Tesla’s Elon Musk and others are trying to change the future with driverless electric cars. But for now, another transportation innovation is roiling American cities: electric scooters, or e-scooters. Competing startups have launched e-scooter sharing programs in dozens of cities nationwide. You wouldn’t think these two-wheelers would cause much panic or consternation, but you’d be wrong. From Washington, D.C., to San Francisco, residents, journalists and politicians have weighed in on what, if anything, to do about them.

The much bigger issue, though, isn’t how to regulate e-scooters, e-bikes, dockless bikes or any and all of the other new transportation contraptions that have popped up on urban streets. Rather, the issue is how cities treat their streets in general. That is, are streets mostly for cars and trucks, with anything else viewed as an eccentric interloper, or are they public spaces whose government stewards should favor the most efficient means of transportation available?

For people who have yet to see a commuter zipping around on one, let’s be clear that we’re not talking about a gas-powered moped or other form of mini-motorcycle that you sit on. Like a skateboard -- except with handlebars -- an e-scooter is something you stand on and push manually with your foot, or if it’s electric, it mostly propels itself. The average e-scooter weighs about 40 pounds and travels, at most, 15 miles an hour.

Under sharing programs that have been rolled out with seemingly breathtaking speed by companies such as Lime and Bird, customers use a phone app to find and digitally “unlock” a scooter parked on a nearby curb. When they’re done with it, they park it on a curb again and digitally “lock” it. Company managers can keep track of where their scooters are via GPS.

Compared to taxis, parking, some public transit and other sharing programs, e-scooters are cheap, starting at $1 a ride plus 15 cents a minute. Just like bike sharing before it, scooter sharing is primarily for commuting, not recreation. It’s particularly designed for short trips: A user might take one, for example, from the office to a subway station or a meeting that’s 10 minutes away.

The sudden sightings of e-scooters in cities large and small from coast to coast highlights a perennial reality for urban innovators: Residents -- or at least a vocal minority of them -- treat any changes to their streets, and who uses them, with skepticism. Some concerns are valid. Pedestrians rightly want vehicles that move much faster than they do prohibited from sidewalks. City officials are also worried about piles of scooters blocking walkways when they aren’t in demand.

But the language that critics use is telling. Aaron Peskin, a member of San Francisco’s Board of Supervisors, called scooters “a Wild West situation.” That attitude was seconded by the city’s transportation agency director, Edward Reiskin. “We will not tolerate any business model that represents … a safety hazard,” he wrote in a letter to e-scooter companies. Others complain that sidewalks are cluttered and clogged; that scooters are endangering people; and that scooter companies want to monetize public resources -- make money off of infrastructure that they haven’t directly and fully paid for.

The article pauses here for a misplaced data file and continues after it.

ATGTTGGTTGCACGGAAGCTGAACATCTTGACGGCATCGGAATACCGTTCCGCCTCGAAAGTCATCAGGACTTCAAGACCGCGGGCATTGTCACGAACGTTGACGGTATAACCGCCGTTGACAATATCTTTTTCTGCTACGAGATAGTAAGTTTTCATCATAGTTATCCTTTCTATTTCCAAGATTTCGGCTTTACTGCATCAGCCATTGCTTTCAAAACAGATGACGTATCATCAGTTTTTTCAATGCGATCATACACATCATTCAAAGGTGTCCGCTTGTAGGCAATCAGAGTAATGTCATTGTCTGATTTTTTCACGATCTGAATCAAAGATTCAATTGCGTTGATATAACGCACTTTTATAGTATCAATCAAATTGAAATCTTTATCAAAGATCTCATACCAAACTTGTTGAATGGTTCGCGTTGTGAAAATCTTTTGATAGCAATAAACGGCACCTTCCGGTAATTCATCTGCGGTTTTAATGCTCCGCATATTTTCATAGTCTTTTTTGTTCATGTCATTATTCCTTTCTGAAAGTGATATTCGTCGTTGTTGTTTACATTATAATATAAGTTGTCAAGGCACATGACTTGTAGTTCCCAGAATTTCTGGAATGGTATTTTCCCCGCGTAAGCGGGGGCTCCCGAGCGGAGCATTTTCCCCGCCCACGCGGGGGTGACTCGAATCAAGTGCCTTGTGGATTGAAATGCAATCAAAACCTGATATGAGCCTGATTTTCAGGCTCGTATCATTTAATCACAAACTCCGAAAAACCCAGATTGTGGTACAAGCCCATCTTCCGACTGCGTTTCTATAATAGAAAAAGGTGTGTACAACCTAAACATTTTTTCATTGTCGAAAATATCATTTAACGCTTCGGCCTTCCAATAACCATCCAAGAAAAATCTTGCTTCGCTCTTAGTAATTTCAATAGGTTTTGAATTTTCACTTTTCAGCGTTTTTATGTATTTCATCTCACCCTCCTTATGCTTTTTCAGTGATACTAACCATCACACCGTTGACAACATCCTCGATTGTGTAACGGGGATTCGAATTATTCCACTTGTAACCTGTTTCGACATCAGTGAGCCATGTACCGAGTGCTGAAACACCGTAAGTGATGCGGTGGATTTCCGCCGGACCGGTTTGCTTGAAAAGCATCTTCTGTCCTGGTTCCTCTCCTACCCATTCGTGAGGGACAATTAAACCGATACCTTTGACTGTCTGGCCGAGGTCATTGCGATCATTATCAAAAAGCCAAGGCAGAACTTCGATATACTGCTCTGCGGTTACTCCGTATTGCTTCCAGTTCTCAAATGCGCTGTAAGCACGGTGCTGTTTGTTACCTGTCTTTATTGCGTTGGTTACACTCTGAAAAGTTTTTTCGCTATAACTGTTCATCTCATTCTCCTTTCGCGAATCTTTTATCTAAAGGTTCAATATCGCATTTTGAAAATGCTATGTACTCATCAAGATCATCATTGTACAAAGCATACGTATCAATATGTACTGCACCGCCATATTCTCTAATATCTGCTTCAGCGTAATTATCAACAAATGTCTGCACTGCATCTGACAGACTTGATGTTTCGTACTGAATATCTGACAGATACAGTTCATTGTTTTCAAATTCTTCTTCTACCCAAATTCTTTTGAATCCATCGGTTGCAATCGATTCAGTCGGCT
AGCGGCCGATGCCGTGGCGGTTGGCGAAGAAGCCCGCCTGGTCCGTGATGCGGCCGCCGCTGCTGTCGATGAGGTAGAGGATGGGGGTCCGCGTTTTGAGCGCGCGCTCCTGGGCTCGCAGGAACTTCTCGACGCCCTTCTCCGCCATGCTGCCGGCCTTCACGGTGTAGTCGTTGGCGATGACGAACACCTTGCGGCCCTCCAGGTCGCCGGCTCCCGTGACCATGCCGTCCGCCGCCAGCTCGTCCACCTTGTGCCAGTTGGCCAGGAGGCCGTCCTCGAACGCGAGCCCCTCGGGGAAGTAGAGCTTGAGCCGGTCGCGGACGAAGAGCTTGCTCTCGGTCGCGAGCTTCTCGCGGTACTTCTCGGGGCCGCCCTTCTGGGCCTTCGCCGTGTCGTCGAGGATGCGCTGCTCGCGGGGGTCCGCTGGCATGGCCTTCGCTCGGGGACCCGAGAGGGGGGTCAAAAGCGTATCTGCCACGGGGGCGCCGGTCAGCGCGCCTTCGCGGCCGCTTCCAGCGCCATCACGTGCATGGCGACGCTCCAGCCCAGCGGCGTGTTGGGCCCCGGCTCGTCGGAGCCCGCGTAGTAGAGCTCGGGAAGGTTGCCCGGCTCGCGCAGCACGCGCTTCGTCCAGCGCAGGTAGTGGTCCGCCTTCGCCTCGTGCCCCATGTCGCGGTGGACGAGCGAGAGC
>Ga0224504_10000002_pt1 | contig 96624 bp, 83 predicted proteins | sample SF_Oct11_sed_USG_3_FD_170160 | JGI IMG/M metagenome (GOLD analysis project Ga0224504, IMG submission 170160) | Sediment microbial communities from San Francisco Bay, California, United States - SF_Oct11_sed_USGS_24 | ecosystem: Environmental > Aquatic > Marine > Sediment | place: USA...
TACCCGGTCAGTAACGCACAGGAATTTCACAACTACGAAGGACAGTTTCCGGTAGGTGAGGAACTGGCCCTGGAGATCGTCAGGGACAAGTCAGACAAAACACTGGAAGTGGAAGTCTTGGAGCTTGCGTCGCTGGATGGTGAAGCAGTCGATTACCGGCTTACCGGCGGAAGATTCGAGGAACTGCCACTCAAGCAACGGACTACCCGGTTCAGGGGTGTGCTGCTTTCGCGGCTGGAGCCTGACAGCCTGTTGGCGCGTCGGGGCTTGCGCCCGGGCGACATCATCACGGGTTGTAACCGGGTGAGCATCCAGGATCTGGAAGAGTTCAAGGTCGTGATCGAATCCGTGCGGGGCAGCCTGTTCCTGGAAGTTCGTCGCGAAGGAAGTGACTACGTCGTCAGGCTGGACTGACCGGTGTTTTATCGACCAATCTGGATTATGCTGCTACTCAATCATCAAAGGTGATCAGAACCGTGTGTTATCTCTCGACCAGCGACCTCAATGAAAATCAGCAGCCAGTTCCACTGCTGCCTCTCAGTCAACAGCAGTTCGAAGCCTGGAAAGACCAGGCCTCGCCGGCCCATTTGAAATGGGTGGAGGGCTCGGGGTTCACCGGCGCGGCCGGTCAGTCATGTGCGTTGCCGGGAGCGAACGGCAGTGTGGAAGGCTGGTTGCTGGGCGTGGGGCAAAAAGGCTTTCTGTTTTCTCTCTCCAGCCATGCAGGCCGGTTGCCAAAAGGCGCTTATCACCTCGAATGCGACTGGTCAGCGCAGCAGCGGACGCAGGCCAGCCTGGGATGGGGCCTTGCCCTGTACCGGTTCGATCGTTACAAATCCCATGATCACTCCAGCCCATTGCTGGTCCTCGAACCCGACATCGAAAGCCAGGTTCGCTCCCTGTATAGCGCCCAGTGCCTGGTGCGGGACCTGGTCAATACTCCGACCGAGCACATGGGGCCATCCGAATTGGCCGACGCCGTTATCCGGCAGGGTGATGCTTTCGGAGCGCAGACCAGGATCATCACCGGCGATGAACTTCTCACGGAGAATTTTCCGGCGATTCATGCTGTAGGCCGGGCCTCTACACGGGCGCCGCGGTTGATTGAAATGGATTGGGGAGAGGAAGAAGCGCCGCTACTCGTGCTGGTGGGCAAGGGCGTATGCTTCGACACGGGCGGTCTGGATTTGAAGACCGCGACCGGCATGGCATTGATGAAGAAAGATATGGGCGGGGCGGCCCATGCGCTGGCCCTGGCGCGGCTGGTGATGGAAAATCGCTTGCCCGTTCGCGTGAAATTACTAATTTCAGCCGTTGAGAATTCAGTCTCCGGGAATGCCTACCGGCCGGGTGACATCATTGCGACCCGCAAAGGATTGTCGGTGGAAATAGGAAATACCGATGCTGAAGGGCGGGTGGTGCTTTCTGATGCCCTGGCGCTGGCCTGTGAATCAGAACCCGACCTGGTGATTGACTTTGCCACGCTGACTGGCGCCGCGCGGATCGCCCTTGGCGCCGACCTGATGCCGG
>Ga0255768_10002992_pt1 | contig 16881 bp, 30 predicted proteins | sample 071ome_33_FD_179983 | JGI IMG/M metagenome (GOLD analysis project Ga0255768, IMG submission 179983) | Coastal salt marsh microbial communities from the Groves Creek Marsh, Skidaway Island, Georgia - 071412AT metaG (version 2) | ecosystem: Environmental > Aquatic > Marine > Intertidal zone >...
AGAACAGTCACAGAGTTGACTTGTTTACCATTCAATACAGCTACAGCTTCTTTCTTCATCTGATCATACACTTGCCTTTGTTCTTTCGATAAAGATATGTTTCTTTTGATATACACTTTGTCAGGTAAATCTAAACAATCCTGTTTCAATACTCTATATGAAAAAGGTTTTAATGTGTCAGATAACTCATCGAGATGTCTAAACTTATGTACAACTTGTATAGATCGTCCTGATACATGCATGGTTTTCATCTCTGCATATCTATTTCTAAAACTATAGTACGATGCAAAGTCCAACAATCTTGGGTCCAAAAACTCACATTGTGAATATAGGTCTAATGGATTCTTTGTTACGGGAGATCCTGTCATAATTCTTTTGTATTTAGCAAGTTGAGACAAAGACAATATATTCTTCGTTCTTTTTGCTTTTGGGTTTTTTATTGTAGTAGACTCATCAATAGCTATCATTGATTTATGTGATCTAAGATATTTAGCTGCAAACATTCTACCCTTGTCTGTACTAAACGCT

The critics don’t seem to have noticed -- or perhaps are reluctant to acknowledge -- that all of these issues apply to cars and trucks as well, but to a much greater degree. As a matter of physics, someone driving a multi-ton car travelling 30 miles an hour can cause far greater injury than can a techie on an electric scooter. Last year, San Francisco had 20 traffic deaths; Washington, D.C., reported 30. None was caused by a scooter. Scooter riders, in that they are similar to bicyclists, are in more danger themselves relative to the danger they pose to others.

What’s more, cars have been monopolizing city streets for more than a century. People continue to drive them into and around cities without places to park, creating far greater clutter along streets than scooters do.

Much of the conflict between scooter users and pedestrians or people concerned about clutter is artificial, created by transportation planners who pit walkers, cyclists and now scooterists against each other by continuing to devote far more street space to the car. No, scooters do not belong on the sidewalk, but neither do they fit safely on avenues and streets with fast-moving car and truck traffic.

As more people embrace nimbler forms of transportation, smart urban planners will give them more space both to move in and to park. By necessity, they’ll have to take that space away from people who wish to drive, park or hail a comparatively large vehicle in a dense urban area. And where scooters, bicycles, cars and trucks share the road, speed limits should be lowered so that drivers do not pose as great a danger to far more efficient road users.

There’s nothing wrong with relying on a car in a city; there is something wrong with believing city streets belong solely to cars. As The Washington Post reported recently of its own city’s landscape, “D.C.’s scooter scourge is here to stay.” If so, it only joins the preexisting “scourge” of car traffic.